Trabzon is a town with over 230,000 people (2009 census – it is currently believed to be over 300,000) on the northeast Turkish Black Sea coast at latitude 41°00′ north and longitude 39°45′ east (Figure 1). It is the second largest Turkish urban centre (after Samsun) on the Black Sea.
Sivas which is known by Greeks as Sevasteia (Gr: Σεβάστεια) was in earlier times called Suvaz and was an ancient Pontic town and now a seat of a prefecture in Turkey. The town was built at the foot of Mount Paryadris (Gr) and 2km from the Ali/Halys River (Tr: Kizilirmak).
Historically, the single- and double-headed eagle emblems signified major symbols of power. Their origin is from Mesopotamia in the 4th millennium BC and later in the 2nd millennium BC they were used by the Hittites in Anatolia.
Santa (Gr: Σάντα, Tr: Dumanli) was a Greek town in Pontus in the province of Argyroupolis (Gümüşhane) situated 52km south east of Trabzon. Prior to 1923 it was made up of 7 settlements and was inhabited entirely by Greeks, approximately 6,000 in number.
Anatolia College, Merzifon was a high school, theological seminary, orphanage and hospital founded in 1864 in the town of Merzifon in the Amasya province of Asia Minor (today Turkey). The origins of the college can be traced to Bebek, a suburb of Constantinople, where in 1840 the original school was started by American missionary Cyrus Hamlin.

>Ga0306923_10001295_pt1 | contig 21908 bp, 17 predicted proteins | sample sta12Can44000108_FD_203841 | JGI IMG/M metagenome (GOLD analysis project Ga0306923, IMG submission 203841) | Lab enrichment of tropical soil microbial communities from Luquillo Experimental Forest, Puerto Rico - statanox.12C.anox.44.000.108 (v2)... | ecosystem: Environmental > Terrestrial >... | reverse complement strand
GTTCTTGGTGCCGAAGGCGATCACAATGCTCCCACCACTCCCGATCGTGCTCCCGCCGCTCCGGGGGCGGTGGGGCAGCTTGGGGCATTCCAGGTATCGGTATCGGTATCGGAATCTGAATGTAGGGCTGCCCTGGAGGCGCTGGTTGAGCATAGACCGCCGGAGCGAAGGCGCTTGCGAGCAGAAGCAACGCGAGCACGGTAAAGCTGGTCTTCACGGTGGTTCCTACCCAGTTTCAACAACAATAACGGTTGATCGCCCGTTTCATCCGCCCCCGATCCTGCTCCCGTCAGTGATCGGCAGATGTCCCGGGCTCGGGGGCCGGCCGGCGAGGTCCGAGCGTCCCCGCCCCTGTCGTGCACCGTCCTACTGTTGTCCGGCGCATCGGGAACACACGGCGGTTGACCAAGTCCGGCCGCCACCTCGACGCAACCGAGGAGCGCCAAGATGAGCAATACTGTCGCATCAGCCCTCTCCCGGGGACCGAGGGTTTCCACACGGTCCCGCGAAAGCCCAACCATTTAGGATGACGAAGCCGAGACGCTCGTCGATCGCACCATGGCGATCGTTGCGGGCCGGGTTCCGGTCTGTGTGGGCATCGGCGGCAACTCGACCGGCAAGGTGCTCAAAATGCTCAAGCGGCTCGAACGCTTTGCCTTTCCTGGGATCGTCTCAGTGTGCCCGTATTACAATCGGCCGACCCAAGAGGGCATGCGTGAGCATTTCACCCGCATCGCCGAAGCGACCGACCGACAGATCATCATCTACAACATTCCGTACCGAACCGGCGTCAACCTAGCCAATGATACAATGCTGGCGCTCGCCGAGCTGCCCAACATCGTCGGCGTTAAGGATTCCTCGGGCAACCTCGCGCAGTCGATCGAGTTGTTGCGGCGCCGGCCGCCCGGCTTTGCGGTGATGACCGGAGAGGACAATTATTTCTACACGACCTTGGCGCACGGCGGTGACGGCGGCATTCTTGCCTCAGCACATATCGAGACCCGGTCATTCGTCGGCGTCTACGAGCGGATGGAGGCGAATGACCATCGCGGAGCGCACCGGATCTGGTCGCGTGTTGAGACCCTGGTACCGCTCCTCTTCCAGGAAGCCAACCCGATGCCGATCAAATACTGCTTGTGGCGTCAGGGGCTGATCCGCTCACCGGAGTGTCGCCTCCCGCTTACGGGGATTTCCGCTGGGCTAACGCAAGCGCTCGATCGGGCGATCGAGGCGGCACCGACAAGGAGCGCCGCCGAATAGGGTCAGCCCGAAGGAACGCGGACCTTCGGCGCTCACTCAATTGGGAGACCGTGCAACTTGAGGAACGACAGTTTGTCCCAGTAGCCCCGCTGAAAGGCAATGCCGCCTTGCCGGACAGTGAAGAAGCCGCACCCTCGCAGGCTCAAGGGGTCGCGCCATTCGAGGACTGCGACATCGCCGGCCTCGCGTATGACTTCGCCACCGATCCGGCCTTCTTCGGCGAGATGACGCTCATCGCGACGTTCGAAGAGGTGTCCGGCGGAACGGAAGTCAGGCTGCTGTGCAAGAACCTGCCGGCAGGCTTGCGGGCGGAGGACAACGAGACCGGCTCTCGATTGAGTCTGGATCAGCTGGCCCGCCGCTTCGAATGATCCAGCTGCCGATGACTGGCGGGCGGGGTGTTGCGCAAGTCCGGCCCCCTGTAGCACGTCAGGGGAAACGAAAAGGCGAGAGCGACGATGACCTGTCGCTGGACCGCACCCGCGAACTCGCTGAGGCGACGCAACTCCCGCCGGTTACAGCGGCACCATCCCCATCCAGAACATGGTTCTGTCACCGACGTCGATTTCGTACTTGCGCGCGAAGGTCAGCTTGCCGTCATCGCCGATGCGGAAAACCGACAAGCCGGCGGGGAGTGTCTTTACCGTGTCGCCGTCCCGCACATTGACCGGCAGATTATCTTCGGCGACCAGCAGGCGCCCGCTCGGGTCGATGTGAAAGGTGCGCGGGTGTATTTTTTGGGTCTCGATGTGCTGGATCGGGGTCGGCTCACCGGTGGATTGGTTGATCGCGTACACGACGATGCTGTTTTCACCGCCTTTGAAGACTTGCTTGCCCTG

The former Greek Orthodox monastery of the Virgin Mary, Soumela (Plate 1) is 48 km south Trabzon via Machka in Turkey. The monastery is perched on the cliff face of Karadağ (Mount Mela in English), nearly 300 metres above the west bank of a tributary of the Degirmen Dere (Mill River) in the Altindere National Park.
Kotyora (Ordu in Turkish) is a seaside town which dates back to Ancient times. There is a reference in Homer's Iliad in which it is referred to as Kitoros. In ancient times and before the Persians. the town enjoyed it's own independence, as it did during the reign of the Kingdom of Pontus.
Kerasunda (historically Kerasus, today Giresun) like most of the Greek settlements along the Pontic coastline was established by Sinope. It was founded around the 6th century BC. In 183 BC it was renamed Pharnacia in honor of Pharnaces the King of Pontus who took Kerasunda after capturing Sinope.
Tokat (Gr: Τοκάτη) is a town and province in the western region of Pontus. It was also referred to as Tokation (Gr: Τοκάτιον). During the Byzantine era it was known as Evdokiada (Gr: Eυδοκιάδα). During Ottoman times the name Tokat was the name of the district and sanjak which the town was situated in. It was sometimes called Dokia (Gr: Δόκεια).
Amisos, otherwise known as Samsunta by Greeks, is today’s Samsun, a city situated on the shoreline of the historic region of Pontus, in today’s Turkey. The name Samsunta is derived from Amisos; Eis Amison (towards Amisos) -> s’Amison -> s’Amson -> Samsunta.
Argyroupoli (Gr: Αργυρούπολη, Tr: Gümüşhane) is a city located 80 km south of Trabzon in Pontus (north eastern Turkey), and was the home town of the historic province of Chaldia. The city was established around 700 BC as the settlement of Thyra (Gr: Θύρα) by Ionian Greeks who first discovered silver in the region.